We also draw attention to the analysis of the number of radiofrequency applications per patient and the effect achieved in reducing blood pressure. Blood pressure gradually decreased when more than 8 ablations were carried out, although this number of ablations was only performed in 163 patients, ie, less than half of the patients who underwent RDN (Kandzari D, SYMPLICITY HTN-3 trial: Predictors of BP response subgroup analysis. Paris: PCR; 2014). This trend in blood pressure reduction with an increasing number of applications was statistically significant when blood pressure was measured in the office setting and was clearly maintained during ambulatory blood pressure monitoring, although without reaching statistical significance.12 In fact, the average number of ablations per patient in the European Registry was higher than in the SYMPLICITY HTN-3 trial.12 Of interest, post-RDN follow-up angiography showed that just over 60% of patients had 0 or 1 notches.7 This figure indicates that the RDN technique was incorrectly performed in a high percentage of patients.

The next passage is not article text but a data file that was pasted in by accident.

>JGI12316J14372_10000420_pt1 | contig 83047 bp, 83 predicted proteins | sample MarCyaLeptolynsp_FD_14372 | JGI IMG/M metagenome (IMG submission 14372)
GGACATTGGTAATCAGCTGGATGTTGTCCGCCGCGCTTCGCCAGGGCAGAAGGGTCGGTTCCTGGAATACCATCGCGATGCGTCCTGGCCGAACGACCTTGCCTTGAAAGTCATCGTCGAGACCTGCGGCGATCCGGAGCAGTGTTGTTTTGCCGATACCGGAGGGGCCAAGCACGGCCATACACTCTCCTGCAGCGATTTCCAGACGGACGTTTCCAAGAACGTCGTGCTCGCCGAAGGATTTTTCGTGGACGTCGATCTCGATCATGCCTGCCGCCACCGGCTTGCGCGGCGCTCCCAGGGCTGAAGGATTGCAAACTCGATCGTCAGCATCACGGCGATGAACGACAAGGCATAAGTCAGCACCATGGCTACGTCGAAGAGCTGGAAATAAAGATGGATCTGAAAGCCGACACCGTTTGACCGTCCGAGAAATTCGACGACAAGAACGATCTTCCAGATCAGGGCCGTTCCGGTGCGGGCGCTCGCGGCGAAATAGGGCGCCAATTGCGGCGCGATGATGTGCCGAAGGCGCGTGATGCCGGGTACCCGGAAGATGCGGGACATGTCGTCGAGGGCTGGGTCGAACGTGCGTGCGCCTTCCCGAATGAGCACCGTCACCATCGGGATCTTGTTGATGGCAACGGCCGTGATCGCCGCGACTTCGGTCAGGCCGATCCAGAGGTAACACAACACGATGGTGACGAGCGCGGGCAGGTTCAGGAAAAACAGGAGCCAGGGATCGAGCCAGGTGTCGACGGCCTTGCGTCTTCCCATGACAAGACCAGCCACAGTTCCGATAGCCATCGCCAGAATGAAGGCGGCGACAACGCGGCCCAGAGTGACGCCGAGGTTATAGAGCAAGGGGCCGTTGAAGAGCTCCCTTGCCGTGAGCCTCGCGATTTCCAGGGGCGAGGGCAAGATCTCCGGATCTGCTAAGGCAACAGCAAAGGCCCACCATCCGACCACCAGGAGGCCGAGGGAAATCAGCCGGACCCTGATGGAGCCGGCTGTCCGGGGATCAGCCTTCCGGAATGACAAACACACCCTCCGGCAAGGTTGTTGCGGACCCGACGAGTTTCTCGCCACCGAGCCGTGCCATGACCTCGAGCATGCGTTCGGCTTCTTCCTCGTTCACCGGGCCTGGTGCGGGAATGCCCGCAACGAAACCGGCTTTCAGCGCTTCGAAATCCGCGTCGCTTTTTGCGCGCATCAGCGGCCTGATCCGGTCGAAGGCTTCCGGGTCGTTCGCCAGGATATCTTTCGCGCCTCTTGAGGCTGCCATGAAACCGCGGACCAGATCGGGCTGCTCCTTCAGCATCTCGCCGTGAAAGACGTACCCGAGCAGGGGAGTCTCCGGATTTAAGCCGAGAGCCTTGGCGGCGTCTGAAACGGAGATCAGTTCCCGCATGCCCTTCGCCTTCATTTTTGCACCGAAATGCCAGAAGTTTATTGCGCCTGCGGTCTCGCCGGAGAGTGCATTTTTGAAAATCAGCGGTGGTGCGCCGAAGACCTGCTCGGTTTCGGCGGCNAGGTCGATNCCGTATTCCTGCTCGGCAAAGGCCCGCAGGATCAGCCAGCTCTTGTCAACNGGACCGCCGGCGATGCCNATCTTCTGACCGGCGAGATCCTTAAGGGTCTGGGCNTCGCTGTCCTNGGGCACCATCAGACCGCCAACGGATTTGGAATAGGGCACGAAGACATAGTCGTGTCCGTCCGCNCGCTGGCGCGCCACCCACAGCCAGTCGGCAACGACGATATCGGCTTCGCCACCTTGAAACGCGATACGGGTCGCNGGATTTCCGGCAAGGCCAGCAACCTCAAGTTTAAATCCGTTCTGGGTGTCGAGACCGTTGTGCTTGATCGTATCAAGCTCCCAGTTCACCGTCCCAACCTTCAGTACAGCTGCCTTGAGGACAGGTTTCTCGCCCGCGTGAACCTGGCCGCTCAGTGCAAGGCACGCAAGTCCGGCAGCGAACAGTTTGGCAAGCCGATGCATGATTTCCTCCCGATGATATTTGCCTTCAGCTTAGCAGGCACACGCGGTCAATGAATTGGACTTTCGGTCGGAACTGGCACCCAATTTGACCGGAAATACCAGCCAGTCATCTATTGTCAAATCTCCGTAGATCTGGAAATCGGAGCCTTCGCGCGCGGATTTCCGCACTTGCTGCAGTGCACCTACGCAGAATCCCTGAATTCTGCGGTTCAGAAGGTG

Finally, we still have to explain why the European Registry12 data suggest that RDN is effective in daily practice. We suggest that these data are mainly accounted for by 2 factors: firstly, the selection of centers with a proven good learning curve in managing the SYMPLICITY catheter technique; and secondly, good patient selection, as demonstrated by our group performing RDN in just 12% of the potential candidates for the procedure.11

In summary, more and better studies are clearly needed to clarify the role of RDN, but the SYMPLICITY HTN-3 trial is not, as many have asserted, the end of the road for RDN.

CONFLICTS OF INTEREST

L.M. Ruilope has been a conference speaker and consultant for Medtronic and St Jude. F. Arribas received a grant from the Instituto de Investigacion i+12, made presentations on “Atrial Fibrillation Ablation: Atrial Phased Array PVAC”, received remuneration for developing a presentation on “Workshops on multisite pulmonary vein ablation technology” and was paid travel expenses for the European Congress of Arrhythmias.

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Copyright © 2014. Sociedad Española de Cardiología